(2) The dictionary definition and the examples of the uses of the word ‘realise’ in the Act tended to support a definition of ‘converted into cash’.
(3) The scheme of s 283A of the Act was as follows: (i) The section only applied to that part of the bankrupt’s estate comprised in his or his spouse/civil partner’s or former spouse/civil partner’s dwelling-house. It did not apply to other property. (ii) The trustee had 3 years to decide what to do where the estate had such an interest. (iii) If he did nothing, then, subject to the provisions of s 283A(6) of the Act, the estate lost the property interest. (iv) If the interest were of low value (within the meaning of the Act) the trustee, while technically owning the interest, would in practice have no enforcement mechanism available to him. If he did nothing, the interest reverted to the bankrupt under s 283A of the Act. If he started proceedings (whether for an order for sale or a charging order), that would technically keep his interest alive while the proceedings were pending but, under s 283A(4) of the Act the interest would revest when the proceedings were dismissed. (v) If the interest was of significant value, the trustee could (a) apply for an order for sale (giving the co-owner the opportunity to buy the trustee out at the then value, alternatively the property would be ordered to be sold and the trustee would recover the then value); (b) apply for a charging order (securing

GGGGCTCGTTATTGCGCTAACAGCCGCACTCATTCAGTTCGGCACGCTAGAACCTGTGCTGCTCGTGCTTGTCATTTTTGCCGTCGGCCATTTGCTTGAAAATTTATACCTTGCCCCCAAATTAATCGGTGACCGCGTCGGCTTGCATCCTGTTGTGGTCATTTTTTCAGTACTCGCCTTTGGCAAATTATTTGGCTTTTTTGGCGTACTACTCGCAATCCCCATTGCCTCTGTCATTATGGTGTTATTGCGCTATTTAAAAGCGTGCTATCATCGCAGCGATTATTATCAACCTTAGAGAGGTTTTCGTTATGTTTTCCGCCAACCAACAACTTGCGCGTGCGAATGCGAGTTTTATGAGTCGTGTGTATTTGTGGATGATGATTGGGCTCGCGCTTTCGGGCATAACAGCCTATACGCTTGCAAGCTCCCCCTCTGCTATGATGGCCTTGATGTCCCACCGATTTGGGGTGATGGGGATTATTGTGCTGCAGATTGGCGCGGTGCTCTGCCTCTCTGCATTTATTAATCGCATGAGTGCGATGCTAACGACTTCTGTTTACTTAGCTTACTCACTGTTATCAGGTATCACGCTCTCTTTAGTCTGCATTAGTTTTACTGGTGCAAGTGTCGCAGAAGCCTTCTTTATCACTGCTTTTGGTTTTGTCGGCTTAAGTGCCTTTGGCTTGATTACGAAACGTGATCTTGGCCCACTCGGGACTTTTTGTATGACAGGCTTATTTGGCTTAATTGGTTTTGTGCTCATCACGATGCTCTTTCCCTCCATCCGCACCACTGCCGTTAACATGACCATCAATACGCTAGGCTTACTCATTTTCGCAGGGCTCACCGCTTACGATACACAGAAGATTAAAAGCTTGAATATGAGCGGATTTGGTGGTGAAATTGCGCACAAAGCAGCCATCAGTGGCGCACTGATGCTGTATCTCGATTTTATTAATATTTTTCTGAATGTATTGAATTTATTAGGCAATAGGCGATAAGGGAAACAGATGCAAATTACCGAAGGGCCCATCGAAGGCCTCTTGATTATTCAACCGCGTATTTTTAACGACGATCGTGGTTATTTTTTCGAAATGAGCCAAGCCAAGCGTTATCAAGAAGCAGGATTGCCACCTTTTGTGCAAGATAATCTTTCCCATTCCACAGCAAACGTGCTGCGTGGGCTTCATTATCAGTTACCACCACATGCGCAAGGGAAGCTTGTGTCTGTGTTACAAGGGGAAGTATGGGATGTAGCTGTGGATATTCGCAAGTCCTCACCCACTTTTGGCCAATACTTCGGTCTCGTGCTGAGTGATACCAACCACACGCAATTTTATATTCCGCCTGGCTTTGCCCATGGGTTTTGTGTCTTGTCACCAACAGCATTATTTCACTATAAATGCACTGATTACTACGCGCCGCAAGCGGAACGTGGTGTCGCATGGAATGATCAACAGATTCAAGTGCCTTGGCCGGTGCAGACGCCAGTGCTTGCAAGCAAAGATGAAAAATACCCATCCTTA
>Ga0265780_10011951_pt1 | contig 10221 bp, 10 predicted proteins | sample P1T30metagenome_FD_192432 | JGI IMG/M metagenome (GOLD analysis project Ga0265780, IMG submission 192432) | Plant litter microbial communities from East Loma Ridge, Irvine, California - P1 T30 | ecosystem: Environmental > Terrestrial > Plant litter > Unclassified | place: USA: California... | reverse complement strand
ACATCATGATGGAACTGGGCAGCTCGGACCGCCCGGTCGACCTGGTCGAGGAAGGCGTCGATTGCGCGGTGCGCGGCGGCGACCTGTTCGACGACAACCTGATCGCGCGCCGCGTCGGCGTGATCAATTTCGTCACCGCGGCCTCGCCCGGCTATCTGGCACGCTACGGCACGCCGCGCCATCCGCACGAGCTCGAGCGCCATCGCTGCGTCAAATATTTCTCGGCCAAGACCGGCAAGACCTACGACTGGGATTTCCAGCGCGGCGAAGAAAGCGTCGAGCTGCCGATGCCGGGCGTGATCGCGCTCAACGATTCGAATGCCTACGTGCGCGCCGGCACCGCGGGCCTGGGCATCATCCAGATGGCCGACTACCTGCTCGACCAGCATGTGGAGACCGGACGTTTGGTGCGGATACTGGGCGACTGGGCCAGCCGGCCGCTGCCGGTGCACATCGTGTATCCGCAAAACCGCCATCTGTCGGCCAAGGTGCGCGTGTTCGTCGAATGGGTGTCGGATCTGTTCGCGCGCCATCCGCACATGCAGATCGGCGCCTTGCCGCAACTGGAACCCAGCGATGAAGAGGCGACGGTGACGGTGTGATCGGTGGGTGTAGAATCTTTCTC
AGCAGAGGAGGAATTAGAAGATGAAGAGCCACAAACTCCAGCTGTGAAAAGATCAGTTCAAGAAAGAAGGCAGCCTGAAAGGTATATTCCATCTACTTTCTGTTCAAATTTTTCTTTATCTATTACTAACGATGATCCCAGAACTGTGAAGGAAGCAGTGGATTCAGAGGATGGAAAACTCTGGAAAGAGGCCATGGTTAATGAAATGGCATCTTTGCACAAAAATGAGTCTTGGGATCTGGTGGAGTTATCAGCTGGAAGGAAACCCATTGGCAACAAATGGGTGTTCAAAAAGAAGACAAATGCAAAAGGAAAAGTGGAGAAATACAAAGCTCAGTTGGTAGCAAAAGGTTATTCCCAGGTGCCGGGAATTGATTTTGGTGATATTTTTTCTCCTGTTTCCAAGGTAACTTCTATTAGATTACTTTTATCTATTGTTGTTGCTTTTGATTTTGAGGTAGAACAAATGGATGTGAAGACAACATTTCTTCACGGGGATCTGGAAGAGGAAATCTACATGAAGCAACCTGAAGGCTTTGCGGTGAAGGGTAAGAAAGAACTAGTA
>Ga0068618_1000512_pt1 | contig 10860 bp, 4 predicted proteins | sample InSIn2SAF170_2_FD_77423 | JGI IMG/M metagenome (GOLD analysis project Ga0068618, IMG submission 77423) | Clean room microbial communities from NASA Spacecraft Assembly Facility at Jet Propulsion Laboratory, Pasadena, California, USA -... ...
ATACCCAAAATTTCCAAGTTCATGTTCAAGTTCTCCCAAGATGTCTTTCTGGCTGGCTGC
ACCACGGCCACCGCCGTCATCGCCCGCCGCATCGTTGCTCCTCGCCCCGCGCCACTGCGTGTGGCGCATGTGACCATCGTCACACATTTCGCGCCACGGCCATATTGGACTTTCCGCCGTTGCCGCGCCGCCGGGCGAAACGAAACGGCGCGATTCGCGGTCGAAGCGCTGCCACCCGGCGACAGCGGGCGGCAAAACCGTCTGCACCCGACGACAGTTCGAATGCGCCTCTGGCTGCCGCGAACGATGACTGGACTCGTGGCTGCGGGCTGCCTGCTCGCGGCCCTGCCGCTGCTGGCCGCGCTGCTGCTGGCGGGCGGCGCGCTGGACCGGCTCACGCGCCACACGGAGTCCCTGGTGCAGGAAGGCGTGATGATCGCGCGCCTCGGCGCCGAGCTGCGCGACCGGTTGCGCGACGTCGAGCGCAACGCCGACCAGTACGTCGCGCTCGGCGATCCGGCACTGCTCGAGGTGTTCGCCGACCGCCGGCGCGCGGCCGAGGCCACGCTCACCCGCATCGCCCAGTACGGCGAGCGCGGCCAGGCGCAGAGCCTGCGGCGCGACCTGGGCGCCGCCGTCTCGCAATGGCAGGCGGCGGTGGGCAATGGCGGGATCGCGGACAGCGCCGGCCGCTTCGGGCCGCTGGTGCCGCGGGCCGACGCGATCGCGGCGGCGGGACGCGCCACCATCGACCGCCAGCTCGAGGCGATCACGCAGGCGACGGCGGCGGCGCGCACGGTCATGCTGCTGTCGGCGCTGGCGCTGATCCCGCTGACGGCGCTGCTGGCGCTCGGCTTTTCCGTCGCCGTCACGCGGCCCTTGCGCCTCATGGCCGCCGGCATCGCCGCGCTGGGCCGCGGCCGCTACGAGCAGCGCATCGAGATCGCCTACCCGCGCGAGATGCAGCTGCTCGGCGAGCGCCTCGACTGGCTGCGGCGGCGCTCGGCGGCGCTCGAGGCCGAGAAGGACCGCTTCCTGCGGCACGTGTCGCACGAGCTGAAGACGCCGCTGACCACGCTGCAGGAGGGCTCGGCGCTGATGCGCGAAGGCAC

BPIR 820 at 821
the then value to the trustee, with future increases going to the bankrupt); (c) reach an agreement with the bankrupt, in effect selling to the bankrupt (recovering the then value for the trustee and securing future increases for the bankrupt); (d) sell the interest to someone other than the bankrupt or the civil partner/spouse at a price payable and paid on sale (securing the then value, with future increases accruing to the purchaser); or (e) agree with the co-owner to sell (recovering for the trustee the then value).
(4) ‘Realise’ in s 283A(3)(a) of the Act did not include effecting a sale for future cash consideration, at the stage before that cash was got in. Re A Debtor (No 29 of 1986) and Re Byford (Deceased), Byford v Butler  EWHC 1267 (Ch) considered.
(5) The reasoning of the judge failed to distinguish between the concepts of sale and realisation, and the differing significance of the powers of a trustee in bankruptcy and the limits placed on the exercise of those powers, and was thereby flawed.
(6) By the assignment, not all the cash to be obtained from the transaction was got in within 3 years. The sale from the trustees to M was not therefore within s 283A(3)(a) of the Act. L’s interest in the property had reverted to him and M no longer had any interest in it.”